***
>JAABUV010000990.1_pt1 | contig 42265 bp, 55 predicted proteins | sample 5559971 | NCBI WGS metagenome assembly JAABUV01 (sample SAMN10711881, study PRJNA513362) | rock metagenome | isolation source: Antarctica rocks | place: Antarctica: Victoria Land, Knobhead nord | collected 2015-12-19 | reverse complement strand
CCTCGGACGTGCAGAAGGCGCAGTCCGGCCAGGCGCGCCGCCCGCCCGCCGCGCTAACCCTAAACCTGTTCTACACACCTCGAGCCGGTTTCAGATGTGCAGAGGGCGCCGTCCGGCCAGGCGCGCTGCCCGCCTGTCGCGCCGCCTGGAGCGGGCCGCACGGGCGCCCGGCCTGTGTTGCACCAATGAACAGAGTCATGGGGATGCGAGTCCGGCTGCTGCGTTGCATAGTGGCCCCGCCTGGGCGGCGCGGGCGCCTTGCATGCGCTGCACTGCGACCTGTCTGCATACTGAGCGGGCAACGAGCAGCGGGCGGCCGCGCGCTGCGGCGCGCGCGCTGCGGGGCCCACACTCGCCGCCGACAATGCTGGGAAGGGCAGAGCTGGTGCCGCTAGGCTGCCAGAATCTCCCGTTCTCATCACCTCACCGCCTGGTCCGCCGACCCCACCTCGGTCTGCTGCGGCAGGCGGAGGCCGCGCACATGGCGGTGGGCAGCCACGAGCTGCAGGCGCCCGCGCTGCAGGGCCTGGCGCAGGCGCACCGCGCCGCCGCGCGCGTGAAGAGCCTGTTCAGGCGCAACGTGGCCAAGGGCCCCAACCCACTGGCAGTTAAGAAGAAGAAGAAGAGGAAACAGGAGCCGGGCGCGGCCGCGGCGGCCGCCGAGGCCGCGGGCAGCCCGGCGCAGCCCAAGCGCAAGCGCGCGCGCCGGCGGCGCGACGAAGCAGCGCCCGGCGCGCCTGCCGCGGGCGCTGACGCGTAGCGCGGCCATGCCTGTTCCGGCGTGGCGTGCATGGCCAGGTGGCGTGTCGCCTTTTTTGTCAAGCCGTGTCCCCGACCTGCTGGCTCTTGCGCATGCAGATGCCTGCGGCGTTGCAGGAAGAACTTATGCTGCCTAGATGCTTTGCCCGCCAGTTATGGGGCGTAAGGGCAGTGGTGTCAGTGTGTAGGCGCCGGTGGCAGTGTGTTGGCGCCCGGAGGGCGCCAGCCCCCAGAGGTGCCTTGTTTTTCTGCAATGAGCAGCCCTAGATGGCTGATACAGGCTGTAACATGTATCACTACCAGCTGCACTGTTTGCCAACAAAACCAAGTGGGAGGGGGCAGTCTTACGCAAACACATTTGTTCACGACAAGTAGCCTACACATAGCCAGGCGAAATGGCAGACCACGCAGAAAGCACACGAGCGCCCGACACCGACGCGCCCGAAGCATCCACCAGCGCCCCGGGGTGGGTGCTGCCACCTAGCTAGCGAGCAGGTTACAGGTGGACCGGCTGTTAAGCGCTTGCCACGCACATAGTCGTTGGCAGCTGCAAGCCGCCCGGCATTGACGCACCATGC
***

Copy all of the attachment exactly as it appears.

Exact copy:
>JAABUV010000990.1_pt1 | contig 42265 bp, 55 predicted proteins | sample 5559971 | NCBI WGS metagenome assembly JAABUV01 (sample SAMN10711881, study PRJNA513362) | rock metagenome | isolation source: Antarctica rocks | place: Antarctica: Victoria Land, Knobhead nord | collected 2015-12-19 | reverse complement strand
CCTCGGACGTGCAGAAGGCGCAGTCCGGCCAGGCGCGCCGCCCGCCCGCCGCGCTAACCCTAAACCTGTTCTACACACCTCGAGCCGGTTTCAGATGTGCAGAGGGCGCCGTCCGGCCAGGCGCGCTGCCCGCCTGTCGCGCCGCCTGGAGCGGGCCGCACGGGCGCCCGGCCTGTGTTGCACCAATGAACAGAGTCATGGGGATGCGAGTCCGGCTGCTGCGTTGCATAGTGGCCCCGCCTGGGCGGCGCGGGCGCCTTGCATGCGCTGCACTGCGACCTGTCTGCATACTGAGCGGGCAACGAGCAGCGGGCGGCCGCGCGCTGCGGCGCGCGCGCTGCGGGGCCCACACTCGCCGCCGACAATGCTGGGAAGGGCAGAGCTGGTGCCGCTAGGCTGCCAGAATCTCCCGTTCTCATCACCTCACCGCCTGGTCCGCCGACCCCACCTCGGTCTGCTGCGGCAGGCGGAGGCCGCGCACATGGCGGTGGGCAGCCACGAGCTGCAGGCGCCCGCGCTGCAGGGCCTGGCGCAGGCGCACCGCGCCGCCGCGCGCGTGAAGAGCCTGTTCAGGCGCAACGTGGCCAAGGGCCCCAACCCACTGGCAGTTAAGAAGAAGAAGAAGAGGAAACAGGAGCCGGGCGCGGCCGCGGCGGCCGCCGAGGCCGCGGGCAGCCCGGCGCAGCCCAAGCGCAAGCGCGCGCGCCGGCGGCGCGACGAAGCAGCGCCCGGCGCGCCTGCCGCGGGCGCTGACGCGTAGCGCGGCCATGCCTGTTCCGGCGTGGCGTGCATGGCCAGGTGGCGTGTCGCCTTTTTTGTCAAGCCGTGTCCCCGACCTGCTGGCTCTTGCGCATGCAGATGCCTGCGGCGTTGCAGGAAGAACTTATGCTGCCTAGATGCTTTGCCCGCCAGTTATGGGGCGTAAGGGCAGTGGTGTCAGTGTGTAGGCGCCGGTGGCAGTGTGTTGGCGCCCGGAGGGCGCCAGCCCCCAGAGGTGCCTTGTTTTTCTGCAATGAGCAGCCCTAGATGGCTGATACAGGCTGTAACATGTATCACTACCAGCTGCACTGTTTGCCAACAAAACCAAGTGGGAGGGGGCAGTCTTACGCAAACACATTTGTTCACGACAAGTAGCCTACACATAGCCAGGCGAAATGGCAGACCACGCAGAAAGCACACGAGCGCCCGACACCGACGCGCCCGAAGCATCCACCAGCGCCCCGGGGTGGGTGCTGCCACCTAGCTAGCGAGCAGGTTACAGGTGGACCGGCTGTTAAGCGCTTGCCACGCACATAGTCGTTGGCAGCTGCAAGCCGCCCGGCATTGACGCACCATGC